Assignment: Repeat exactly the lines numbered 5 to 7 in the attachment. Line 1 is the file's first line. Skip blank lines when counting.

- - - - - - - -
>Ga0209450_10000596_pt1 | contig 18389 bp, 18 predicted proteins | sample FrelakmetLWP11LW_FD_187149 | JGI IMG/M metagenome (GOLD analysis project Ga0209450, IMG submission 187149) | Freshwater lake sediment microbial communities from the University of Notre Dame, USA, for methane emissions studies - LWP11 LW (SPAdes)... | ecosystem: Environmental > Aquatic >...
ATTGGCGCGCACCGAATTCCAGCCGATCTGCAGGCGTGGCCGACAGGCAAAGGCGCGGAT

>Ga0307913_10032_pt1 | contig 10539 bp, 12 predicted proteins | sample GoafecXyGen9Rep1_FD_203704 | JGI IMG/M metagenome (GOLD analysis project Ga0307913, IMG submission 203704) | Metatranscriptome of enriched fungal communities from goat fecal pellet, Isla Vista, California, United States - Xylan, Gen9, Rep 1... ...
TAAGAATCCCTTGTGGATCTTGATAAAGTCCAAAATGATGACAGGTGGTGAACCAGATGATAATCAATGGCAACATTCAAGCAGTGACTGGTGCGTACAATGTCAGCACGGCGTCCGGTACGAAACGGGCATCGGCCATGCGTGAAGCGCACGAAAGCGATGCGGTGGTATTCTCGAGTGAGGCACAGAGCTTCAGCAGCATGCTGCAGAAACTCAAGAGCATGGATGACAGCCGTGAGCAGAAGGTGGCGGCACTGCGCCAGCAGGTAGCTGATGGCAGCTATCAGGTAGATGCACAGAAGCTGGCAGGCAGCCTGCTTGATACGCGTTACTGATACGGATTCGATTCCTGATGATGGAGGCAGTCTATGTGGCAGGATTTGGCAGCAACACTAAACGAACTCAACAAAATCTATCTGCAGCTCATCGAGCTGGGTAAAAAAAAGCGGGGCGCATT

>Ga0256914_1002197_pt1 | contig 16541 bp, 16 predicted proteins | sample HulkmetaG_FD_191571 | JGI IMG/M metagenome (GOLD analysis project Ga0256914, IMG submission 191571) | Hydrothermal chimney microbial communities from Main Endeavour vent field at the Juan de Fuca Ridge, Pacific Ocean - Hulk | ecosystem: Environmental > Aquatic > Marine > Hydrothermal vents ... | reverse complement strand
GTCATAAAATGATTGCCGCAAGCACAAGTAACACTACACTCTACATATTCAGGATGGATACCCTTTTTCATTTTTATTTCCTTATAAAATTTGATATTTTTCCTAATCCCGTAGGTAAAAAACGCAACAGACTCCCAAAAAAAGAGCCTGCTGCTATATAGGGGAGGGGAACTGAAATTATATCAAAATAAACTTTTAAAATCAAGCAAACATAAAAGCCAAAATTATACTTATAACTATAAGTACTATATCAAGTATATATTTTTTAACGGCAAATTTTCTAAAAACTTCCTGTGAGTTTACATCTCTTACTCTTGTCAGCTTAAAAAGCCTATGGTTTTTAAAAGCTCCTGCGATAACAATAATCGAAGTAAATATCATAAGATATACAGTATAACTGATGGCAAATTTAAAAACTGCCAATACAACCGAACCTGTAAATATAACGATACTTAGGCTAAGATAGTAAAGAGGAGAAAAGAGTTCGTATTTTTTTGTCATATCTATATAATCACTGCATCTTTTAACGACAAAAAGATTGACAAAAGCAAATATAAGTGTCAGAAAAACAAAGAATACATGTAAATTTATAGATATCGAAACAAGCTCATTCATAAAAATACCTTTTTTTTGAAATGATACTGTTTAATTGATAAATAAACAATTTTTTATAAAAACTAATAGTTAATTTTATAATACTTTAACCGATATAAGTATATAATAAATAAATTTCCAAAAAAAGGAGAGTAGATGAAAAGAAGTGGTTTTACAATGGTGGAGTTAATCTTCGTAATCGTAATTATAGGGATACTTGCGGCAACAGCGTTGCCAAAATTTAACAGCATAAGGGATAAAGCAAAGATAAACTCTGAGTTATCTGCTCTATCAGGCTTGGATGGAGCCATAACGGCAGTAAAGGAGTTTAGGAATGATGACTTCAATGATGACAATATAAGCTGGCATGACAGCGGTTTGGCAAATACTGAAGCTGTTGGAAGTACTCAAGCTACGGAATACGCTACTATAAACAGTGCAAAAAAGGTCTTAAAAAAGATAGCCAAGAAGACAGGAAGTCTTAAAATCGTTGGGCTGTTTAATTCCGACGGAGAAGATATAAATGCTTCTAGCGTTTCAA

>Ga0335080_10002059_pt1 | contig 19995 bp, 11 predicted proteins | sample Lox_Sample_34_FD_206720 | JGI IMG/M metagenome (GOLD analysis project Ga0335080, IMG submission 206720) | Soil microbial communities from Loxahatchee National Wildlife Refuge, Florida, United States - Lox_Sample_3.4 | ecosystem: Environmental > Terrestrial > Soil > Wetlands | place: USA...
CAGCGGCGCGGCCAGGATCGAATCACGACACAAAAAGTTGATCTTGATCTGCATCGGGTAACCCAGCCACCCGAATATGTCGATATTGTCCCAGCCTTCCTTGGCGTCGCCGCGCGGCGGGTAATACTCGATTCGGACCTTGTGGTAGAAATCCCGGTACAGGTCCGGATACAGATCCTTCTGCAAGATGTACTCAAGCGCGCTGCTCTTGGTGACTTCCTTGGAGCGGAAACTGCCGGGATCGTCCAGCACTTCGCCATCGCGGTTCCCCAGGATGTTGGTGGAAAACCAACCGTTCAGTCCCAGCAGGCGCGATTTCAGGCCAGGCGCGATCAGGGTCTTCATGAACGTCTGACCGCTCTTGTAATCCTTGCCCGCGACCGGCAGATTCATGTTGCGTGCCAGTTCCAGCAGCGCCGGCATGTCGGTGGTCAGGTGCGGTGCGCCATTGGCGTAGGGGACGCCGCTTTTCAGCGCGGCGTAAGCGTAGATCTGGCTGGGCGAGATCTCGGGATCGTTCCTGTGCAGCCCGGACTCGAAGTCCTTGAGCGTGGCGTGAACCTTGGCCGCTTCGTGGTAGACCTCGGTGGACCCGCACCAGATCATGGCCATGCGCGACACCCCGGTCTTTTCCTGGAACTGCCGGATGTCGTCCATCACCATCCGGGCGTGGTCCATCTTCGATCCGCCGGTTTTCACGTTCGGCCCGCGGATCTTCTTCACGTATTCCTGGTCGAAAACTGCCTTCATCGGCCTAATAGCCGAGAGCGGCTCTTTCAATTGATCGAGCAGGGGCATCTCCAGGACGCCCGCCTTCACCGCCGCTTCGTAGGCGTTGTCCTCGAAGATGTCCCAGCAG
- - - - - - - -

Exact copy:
>Ga0256914_1002197_pt1 | contig 16541 bp, 16 predicted proteins | sample HulkmetaG_FD_191571 | JGI IMG/M metagenome (GOLD analysis project Ga0256914, IMG submission 191571) | Hydrothermal chimney microbial communities from Main Endeavour vent field at the Juan de Fuca Ridge, Pacific Ocean - Hulk | ecosystem: Environmental > Aquatic > Marine > Hydrothermal vents ... | reverse complement strand
GTCATAAAATGATTGCCGCAAGCACAAGTAACACTACACTCTACATATTCAGGATGGATACCCTTTTTCATTTTTATTTCCTTATAAAATTTGATATTTTTCCTAATCCCGTAGGTAAAAAACGCAACAGACTCCCAAAAAAAGAGCCTGCTGCTATATAGGGGAGGGGAACTGAAATTATATCAAAATAAACTTTTAAAATCAAGCAAACATAAAAGCCAAAATTATACTTATAACTATAAGTACTATATCAAGTATATATTTTTTAACGGCAAATTTTCTAAAAACTTCCTGTGAGTTTACATCTCTTACTCTTGTCAGCTTAAAAAGCCTATGGTTTTTAAAAGCTCCTGCGATAACAATAATCGAAGTAAATATCATAAGATATACAGTATAACTGATGGCAAATTTAAAAACTGCCAATACAACCGAACCTGTAAATATAACGATACTTAGGCTAAGATAGTAAAGAGGAGAAAAGAGTTCGTATTTTTTTGTCATATCTATATAATCACTGCATCTTTTAACGACAAAAAGATTGACAAAAGCAAATATAAGTGTCAGAAAAACAAAGAATACATGTAAATTTATAGATATCGAAACAAGCTCATTCATAAAAATACCTTTTTTTTGAAATGATACTGTTTAATTGATAAATAAACAATTTTTTATAAAAACTAATAGTTAATTTTATAATACTTTAACCGATATAAGTATATAATAAATAAATTTCCAAAAAAAGGAGAGTAGATGAAAAGAAGTGGTTTTACAATGGTGGAGTTAATCTTCGTAATCGTAATTATAGGGATACTTGCGGCAACAGCGTTGCCAAAATTTAACAGCATAAGGGATAAAGCAAAGATAAACTCTGAGTTATCTGCTCTATCAGGCTTGGATGGAGCCATAACGGCAGTAAAGGAGTTTAGGAATGATGACTTCAATGATGACAATATAAGCTGGCATGACAGCGGTTTGGCAAATACTGAAGCTGTTGGAAGTACTCAAGCTACGGAATACGCTACTATAAACAGTGCAAAAAAGGTCTTAAAAAAGATAGCCAAGAAGACAGGAAGTCTTAAAATCGTTGGGCTGTTTAATTCCGACGGAGAAGATATAAATGCTTCTAGCGTTTCAA

>Ga0335080_10002059_pt1 | contig 19995 bp, 11 predicted proteins | sample Lox_Sample_34_FD_206720 | JGI IMG/M metagenome (GOLD analysis project Ga0335080, IMG submission 206720) | Soil microbial communities from Loxahatchee National Wildlife Refuge, Florida, United States - Lox_Sample_3.4 | ecosystem: Environmental > Terrestrial > Soil > Wetlands | place: USA...